“Government is not reason. It is not eloquence, it is force. Like fire, it a dangerous servant and fearful master.” –George Washington
The threat to your wealth has been temporarily salvaged by the Fed’s decision last week to cut interest rates to banks and inject lots of new money into the financial system. A stock market crash and credit crunch has been avoided for now.
The summer of 2007 hasn’t been easy. If you are like most conservative investors, you’ve seen your portfolio eroded by 10% or more. If you help high income real estate investment trusts (REITs) or financial stocks, you were hurt even more.
But don’t think for a minute that your wealth is safe from another round of bear markets. Another danger lurks in the halls of Congress. Remember what happened when a rash of corporate and accounting scandals (Enron, Worldcom, and Tyco) hit Wall Street in 2002, following the go-go years of the Nineties Bubble in tech stocks? We got hit with one of the most sweeping regulatory laws in history, “The Public Company Accounting Reform and Investor Protection Act of 2002.” Today the law is known the Sarbanes-Oxley Act, or Sarbox for short, named after its two sponsors, Senator Paul Sarbanes (D–Md.) and Representative Michael G. Oxley (R–Oh.). The Act was approved by the House, 423-3, and in the Senate 99-0.
I suspect a lot of congressmen would like to rescind their votes on Sarbox. It is estimated that compliance cost $6.1 billion for public companies overall. One academic study calculated that Sarbox has resulted in a cumulative loss of $1.4 trillion in shareholder value since going into effect, an average loss of $460 for every person in America.
Already there’s talk in Congress of imposing strict new rules and regulations on banks and mortgage companies. Senator Chuck Schumer (D-N.Y.) has already introduced the first major legislation to deal with “unscrupulous” lending practices, called the Borrowers Protection Act, which would upgrade standards that mortgage brokers must abide by when making new loans to borrowers.
It’s easy to blame the bankers and mortgage lenders for the credit meltdown, but if you examine the real causes further, you discover government mismanagement of the worst sort.
Since the 9/11 terrorist attacks, investors put most of the new money in real estate, and the banks and financial institutions encouraged them with their easy terms. But who encouraged those easy terms? It was none other than Alan Greenspan, and the Fed. Starting in 2002, Greenspan & Co. aggressively expanded the money supply and lowered interest rates far below the normal market. Greenspan himself admitted (wrongly, it turned out) that he feared that the U.S. would go the way of deflationary Japan. His Fed gradually cut rates to 1% by 2003.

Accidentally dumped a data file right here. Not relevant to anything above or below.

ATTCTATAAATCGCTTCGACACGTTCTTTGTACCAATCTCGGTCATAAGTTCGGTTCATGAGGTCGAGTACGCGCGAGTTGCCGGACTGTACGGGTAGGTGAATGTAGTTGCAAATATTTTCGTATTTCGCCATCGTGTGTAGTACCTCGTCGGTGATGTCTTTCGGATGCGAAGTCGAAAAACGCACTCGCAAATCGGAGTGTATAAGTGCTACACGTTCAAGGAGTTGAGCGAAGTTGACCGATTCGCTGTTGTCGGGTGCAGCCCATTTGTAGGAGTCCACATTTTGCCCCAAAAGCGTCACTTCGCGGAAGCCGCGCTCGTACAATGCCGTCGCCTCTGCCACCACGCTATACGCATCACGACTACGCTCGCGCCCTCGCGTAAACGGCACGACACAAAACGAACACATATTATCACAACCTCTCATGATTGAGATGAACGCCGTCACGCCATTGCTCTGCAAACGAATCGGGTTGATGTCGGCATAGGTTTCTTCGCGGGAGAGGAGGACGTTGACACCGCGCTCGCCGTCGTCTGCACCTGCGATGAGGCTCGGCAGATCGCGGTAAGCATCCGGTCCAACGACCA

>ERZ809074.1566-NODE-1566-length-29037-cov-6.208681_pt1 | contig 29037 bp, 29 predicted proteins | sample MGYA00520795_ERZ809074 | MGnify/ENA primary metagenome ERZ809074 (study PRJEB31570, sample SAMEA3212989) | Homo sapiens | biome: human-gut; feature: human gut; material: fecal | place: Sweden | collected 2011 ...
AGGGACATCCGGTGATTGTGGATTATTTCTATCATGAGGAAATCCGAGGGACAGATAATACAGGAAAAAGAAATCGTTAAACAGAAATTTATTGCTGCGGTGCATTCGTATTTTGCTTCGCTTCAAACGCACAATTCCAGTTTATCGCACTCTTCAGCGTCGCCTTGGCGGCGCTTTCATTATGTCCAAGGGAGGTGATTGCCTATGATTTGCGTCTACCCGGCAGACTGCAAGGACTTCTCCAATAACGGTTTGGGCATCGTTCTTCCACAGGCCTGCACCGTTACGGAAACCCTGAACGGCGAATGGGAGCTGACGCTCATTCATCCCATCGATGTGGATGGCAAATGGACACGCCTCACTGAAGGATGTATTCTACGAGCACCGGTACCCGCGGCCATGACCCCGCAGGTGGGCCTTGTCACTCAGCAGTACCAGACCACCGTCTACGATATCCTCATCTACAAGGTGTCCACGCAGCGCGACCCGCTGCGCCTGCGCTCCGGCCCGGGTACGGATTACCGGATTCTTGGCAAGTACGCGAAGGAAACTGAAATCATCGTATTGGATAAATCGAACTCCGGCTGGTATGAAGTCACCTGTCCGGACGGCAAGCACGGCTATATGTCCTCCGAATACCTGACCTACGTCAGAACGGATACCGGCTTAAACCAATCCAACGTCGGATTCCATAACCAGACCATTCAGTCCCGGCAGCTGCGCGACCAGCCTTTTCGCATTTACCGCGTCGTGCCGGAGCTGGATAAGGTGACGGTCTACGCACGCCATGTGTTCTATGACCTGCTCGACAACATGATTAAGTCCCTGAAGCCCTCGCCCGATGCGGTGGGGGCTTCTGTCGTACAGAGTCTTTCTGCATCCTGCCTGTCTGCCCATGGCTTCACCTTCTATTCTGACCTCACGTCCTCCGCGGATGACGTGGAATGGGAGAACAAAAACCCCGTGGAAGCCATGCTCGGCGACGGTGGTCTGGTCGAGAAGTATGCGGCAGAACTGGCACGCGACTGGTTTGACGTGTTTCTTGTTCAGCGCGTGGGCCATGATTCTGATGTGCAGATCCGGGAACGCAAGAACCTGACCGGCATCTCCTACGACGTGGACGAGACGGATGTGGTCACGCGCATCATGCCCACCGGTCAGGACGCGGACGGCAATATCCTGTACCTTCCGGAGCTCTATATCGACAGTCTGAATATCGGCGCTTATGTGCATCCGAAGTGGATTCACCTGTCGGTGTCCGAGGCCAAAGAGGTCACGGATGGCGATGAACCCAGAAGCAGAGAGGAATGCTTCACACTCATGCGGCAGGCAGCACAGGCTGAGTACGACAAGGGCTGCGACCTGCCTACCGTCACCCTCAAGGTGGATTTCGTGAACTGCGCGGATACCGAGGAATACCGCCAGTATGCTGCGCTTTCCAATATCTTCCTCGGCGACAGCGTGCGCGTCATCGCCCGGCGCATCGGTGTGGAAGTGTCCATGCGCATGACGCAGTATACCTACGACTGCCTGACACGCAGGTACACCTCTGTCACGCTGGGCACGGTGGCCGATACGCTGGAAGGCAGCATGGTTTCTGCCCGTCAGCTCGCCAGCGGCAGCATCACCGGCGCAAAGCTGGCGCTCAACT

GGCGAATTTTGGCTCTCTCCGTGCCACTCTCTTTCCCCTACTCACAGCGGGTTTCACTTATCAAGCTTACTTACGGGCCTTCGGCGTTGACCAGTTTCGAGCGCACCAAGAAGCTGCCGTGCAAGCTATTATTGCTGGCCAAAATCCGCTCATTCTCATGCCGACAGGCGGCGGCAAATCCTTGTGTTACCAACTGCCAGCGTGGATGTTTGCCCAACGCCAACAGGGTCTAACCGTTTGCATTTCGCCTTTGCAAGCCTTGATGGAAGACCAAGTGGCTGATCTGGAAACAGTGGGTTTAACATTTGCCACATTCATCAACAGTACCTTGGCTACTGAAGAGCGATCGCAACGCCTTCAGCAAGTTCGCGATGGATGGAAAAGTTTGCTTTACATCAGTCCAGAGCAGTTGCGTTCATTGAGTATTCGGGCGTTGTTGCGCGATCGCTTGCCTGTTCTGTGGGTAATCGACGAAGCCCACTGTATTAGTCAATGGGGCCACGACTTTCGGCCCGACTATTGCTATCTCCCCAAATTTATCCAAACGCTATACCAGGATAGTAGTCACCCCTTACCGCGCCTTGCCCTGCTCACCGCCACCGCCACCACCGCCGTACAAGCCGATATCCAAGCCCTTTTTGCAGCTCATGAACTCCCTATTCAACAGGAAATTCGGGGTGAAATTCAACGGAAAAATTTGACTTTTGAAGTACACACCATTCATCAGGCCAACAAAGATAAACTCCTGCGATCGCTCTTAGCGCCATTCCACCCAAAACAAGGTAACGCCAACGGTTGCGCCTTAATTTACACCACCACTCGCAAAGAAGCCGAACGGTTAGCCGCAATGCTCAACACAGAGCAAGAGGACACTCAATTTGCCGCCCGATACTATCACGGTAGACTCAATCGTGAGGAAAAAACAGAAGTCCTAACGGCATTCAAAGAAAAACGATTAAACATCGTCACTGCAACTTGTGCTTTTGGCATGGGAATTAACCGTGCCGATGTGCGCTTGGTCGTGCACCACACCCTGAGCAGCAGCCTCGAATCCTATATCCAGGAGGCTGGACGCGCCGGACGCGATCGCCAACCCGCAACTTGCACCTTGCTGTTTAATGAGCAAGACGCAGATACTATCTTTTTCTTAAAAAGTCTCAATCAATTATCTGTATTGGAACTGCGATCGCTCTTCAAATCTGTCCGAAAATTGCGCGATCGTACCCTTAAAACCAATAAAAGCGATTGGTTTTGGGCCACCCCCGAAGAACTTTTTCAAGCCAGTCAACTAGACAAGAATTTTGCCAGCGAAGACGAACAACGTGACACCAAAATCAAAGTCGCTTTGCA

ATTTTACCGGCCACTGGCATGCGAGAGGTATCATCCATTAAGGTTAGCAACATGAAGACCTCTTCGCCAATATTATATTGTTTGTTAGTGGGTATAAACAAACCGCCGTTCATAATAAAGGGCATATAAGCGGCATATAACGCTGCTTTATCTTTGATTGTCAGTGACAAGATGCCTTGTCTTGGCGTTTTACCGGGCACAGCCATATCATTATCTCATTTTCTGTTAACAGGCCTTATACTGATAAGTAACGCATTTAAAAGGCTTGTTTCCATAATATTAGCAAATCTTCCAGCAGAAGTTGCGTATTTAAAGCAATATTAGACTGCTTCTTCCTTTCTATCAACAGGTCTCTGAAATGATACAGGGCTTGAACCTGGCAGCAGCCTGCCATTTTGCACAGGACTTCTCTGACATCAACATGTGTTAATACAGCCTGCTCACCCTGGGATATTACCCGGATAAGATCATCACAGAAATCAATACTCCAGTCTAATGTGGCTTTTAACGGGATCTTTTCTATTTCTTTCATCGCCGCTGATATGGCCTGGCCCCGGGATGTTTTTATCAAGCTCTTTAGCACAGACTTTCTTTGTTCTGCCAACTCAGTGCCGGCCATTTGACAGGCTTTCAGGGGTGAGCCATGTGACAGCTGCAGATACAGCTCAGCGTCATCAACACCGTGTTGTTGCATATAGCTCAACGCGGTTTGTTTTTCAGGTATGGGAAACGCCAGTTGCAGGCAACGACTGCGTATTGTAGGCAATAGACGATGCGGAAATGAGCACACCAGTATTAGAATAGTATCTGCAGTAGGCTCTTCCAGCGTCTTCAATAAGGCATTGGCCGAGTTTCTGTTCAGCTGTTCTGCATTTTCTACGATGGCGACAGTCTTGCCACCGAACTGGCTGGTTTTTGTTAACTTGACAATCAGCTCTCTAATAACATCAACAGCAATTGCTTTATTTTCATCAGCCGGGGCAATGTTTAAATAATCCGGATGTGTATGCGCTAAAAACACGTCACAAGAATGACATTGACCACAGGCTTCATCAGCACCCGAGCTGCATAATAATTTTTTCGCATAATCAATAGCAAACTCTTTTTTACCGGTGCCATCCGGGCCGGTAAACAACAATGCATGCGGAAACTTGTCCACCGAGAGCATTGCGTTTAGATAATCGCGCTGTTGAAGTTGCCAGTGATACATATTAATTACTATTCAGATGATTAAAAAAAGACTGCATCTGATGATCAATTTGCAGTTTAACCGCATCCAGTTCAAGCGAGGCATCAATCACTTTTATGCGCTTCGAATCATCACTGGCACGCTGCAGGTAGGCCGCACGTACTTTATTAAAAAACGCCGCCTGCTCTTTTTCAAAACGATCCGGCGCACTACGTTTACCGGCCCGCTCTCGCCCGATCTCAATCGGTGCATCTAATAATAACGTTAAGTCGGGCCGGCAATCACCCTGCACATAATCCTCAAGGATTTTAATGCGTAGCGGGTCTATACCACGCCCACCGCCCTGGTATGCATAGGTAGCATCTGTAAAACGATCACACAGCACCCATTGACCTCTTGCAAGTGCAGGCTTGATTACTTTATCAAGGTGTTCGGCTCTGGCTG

Not surprisingly, the new money went into risky mortgages. Where were the banks to put all that low-interest money? The banks and investment companies found it extremely profitable to encourage profligate homebuyers to buy bigger and bigger homes with little down and less financial background checks.
Look at the following chart, courtesy of Jerry Bowyer.
As Greenspan & Co. lowered the Fed Funds Target Rate from 6% to 1%, banks borrowed cheaply from the Fed window, and invested in risky mortgages. The subprime mortgage market took off like a rocket, from 2% to 14% of all mortgages over a five-year period (2000-2005). In 2003, the year of the great money flood, when the Fed cut rates to only 1%, the sub-prime lending went from 4% of total lending to more than 10%. That’s in one year!
But there is no free lunch, as sound economists have warned repeatedly. At some point, the harvest time comes and genuine prosperity must be be separated from the artificial. This is the crisis stage, where the boom turns into the bust. Now it’s harvest time, and we are weeping the effects of the Greenspan era.
The Greenspan Blunder
Last month (August 7), The Wall Street Journal did a major front-page story on "How Credit Got So Easy And Why It’s Tightening." The authors quoted Greenspan saying in 2003/04: "I don’t know what it is, but we’re doing some damage because this is not the way credit markets should operate."
Moreover, at the time, Greenspan brushed off an idea to boost scrutiny of subprime mortgage lenders. A former Fed governor told The Wall Street Journal that he proposed to Greenspan in or around 2000 that the Fed start sending examiners into the offices of consumer-finance lenders that were units of Fed-regulated banks. But the Fed official said, "He [Greenspan] was opposed to it, so I didn’t really pursue it."
The Lesson is clear: There is no market failure here. The collapse in the subprime lending market and the subsequent credit squeeze can be laid at the feet of our Fed officials, primarily Alan Greenspan, the so-called "maestro." And now we are paying the price.
Only the Fed can extricate out of this mess, and not surprisingly, it is working in concert with the other central banks to inject massive liquidity to bail out the banking system. But it hasn’t been enough to forestall a financial crisis. Last Friday, it wisely cut the Discount Rate by half a percentage point, but it will probably need to do more before the credit and stock markets show a solid recovery.
When will we learn? Globalization and supply-side, free-market policies have justified genuine economic growth and higher stock prices over the past two decades. But "easy money" policies have at the same time created an artificial boom and "irrational exuberance" on Main Street and Wall Street.
Congress can only make matters worse by passing a draconian new law going overboard in regulating the credit markets. The markets are already cleaning up their act. Let them do their duty, and the economy will recover on its own.
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